By Sr. Laura Coughlin
The state of having inconsistent thoughts, beliefs, or attitudes, especially as relating to behavioral decisions and attitude change.
With most of America, I’ve been watching the news carefully these last two weeks. Images of marching women – more than a million of them gathered together to assert hard-won rights – impressed me.
I was energized by their solidarity, amazed by their command of an audience, humbled by their support in other countries.
I was NOT convinced by their insistence that a woman’s freedom relies on the right to end her unborn child’s life.
I’ve also watched the airport protesters chanting their outrage over the seven countries ban.
Five days ago, those inconvenienced by the executive order were greeted with a sea of friendly faces in various American ports of call.
“No hate, no fear, refugees are welcome here!” they chanted here in Boston.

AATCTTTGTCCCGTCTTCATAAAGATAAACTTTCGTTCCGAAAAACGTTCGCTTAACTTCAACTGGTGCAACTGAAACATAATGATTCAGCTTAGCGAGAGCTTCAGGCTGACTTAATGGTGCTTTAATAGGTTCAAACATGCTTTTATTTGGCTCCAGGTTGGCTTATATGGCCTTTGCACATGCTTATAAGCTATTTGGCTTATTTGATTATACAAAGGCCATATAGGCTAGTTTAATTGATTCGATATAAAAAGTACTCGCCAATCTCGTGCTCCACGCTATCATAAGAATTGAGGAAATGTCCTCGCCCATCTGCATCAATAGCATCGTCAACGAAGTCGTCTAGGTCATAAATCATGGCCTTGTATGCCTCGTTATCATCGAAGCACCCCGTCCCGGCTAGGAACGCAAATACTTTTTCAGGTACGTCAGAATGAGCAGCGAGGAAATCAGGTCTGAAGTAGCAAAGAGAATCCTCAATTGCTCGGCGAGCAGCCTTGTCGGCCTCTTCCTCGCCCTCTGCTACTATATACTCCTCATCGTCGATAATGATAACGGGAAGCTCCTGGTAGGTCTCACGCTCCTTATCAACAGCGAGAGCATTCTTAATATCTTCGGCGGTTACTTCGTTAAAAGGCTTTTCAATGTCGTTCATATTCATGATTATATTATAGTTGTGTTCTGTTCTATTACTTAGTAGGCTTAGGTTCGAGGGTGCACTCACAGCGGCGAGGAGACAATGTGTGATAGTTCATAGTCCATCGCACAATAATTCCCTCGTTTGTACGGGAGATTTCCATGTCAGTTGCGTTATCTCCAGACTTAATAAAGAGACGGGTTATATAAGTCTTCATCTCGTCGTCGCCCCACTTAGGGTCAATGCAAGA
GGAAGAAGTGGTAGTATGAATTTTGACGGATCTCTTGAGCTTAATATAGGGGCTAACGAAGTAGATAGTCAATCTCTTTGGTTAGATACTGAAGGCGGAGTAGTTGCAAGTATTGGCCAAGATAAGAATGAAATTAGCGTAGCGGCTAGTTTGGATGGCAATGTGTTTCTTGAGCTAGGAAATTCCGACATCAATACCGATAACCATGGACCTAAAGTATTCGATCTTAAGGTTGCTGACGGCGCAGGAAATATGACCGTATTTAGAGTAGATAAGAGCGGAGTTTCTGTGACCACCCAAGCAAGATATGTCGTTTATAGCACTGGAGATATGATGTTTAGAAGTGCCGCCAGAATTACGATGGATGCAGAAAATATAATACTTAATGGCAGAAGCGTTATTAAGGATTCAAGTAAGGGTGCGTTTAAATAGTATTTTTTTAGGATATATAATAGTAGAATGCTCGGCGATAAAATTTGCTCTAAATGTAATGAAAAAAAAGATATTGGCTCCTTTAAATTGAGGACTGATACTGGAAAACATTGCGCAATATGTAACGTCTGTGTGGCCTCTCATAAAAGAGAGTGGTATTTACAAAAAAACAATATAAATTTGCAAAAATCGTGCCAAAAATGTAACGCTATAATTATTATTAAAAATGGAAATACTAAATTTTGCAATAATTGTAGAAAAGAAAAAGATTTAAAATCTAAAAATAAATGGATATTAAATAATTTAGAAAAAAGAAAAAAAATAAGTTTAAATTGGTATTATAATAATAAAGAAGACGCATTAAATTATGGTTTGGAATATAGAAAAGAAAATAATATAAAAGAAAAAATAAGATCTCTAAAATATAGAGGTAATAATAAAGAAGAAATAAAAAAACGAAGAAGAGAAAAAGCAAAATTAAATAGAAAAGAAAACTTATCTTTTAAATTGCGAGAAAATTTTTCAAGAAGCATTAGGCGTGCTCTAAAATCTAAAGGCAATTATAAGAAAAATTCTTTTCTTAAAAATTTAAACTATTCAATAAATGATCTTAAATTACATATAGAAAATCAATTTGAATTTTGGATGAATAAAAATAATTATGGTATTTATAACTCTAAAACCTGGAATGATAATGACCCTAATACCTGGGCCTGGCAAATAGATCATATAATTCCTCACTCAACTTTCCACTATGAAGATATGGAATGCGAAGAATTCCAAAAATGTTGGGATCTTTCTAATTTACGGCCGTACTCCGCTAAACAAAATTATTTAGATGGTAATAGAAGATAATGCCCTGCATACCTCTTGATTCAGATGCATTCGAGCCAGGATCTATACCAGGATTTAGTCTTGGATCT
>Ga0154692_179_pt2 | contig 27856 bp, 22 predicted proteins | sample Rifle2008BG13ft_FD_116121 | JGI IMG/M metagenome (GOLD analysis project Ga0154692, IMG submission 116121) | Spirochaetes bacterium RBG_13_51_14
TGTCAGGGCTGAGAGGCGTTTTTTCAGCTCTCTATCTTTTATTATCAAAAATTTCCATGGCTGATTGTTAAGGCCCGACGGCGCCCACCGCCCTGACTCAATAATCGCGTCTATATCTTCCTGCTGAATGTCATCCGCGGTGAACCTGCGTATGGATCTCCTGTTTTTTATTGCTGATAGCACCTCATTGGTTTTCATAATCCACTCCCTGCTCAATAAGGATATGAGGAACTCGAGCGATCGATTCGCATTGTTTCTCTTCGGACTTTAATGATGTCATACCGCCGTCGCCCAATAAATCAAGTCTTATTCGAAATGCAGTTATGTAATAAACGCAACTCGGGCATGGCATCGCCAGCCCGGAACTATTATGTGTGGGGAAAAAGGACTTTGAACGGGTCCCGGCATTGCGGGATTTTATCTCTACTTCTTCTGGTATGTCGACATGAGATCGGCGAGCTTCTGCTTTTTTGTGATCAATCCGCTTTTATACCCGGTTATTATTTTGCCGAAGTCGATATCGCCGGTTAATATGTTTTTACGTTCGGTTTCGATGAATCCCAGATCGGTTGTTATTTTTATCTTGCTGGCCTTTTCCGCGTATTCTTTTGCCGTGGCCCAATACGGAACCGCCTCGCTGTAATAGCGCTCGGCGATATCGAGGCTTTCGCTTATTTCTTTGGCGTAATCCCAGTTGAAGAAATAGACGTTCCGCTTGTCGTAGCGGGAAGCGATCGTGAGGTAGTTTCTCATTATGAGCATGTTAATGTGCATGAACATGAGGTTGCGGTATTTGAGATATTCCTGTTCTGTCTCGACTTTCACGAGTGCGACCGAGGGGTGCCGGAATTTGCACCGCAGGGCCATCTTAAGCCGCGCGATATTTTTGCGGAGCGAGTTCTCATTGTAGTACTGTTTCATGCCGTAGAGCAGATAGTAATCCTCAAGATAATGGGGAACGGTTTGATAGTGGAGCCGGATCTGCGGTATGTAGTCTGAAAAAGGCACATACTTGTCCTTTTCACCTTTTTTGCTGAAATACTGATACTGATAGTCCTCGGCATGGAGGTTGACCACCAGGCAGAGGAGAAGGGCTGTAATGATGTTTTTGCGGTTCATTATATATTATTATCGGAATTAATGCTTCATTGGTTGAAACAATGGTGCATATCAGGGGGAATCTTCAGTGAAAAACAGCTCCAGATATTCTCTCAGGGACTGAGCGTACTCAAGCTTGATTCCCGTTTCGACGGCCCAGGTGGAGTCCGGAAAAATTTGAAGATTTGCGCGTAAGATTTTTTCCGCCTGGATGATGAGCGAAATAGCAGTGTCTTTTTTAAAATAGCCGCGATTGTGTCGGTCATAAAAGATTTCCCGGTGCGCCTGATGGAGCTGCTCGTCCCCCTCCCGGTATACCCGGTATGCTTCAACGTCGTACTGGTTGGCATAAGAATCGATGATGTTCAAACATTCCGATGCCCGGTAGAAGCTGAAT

Again I was filled with joy, and again I thought about my own resistance to welcoming large numbers of people who seem to threaten our identity as a Christian nation, something I have more or less taken for granted most of my life.
What do we do with cognitive dissonance?
…with feeling sorrow because a coming together of women in a show of power can’t eliminate the most self-destructive, disempowering act a woman can make?
…with feeling joy that people are leaving their autonomy to step out with others in favor of more others in order to eliminate the word, and the experience, “other”?
…with feeling fear that new arrivals will move from there to here, but will not adapt to here?
…with feeling hope that they will?
…with knowing that Elizabeth Seton once described herself as a citizen of the world.
…with knowing that Elizabeth Seton wanted her sisters to be children of the Church.
…with wondering how to make these two dispositions of our foundress a holy solidarity in my own life.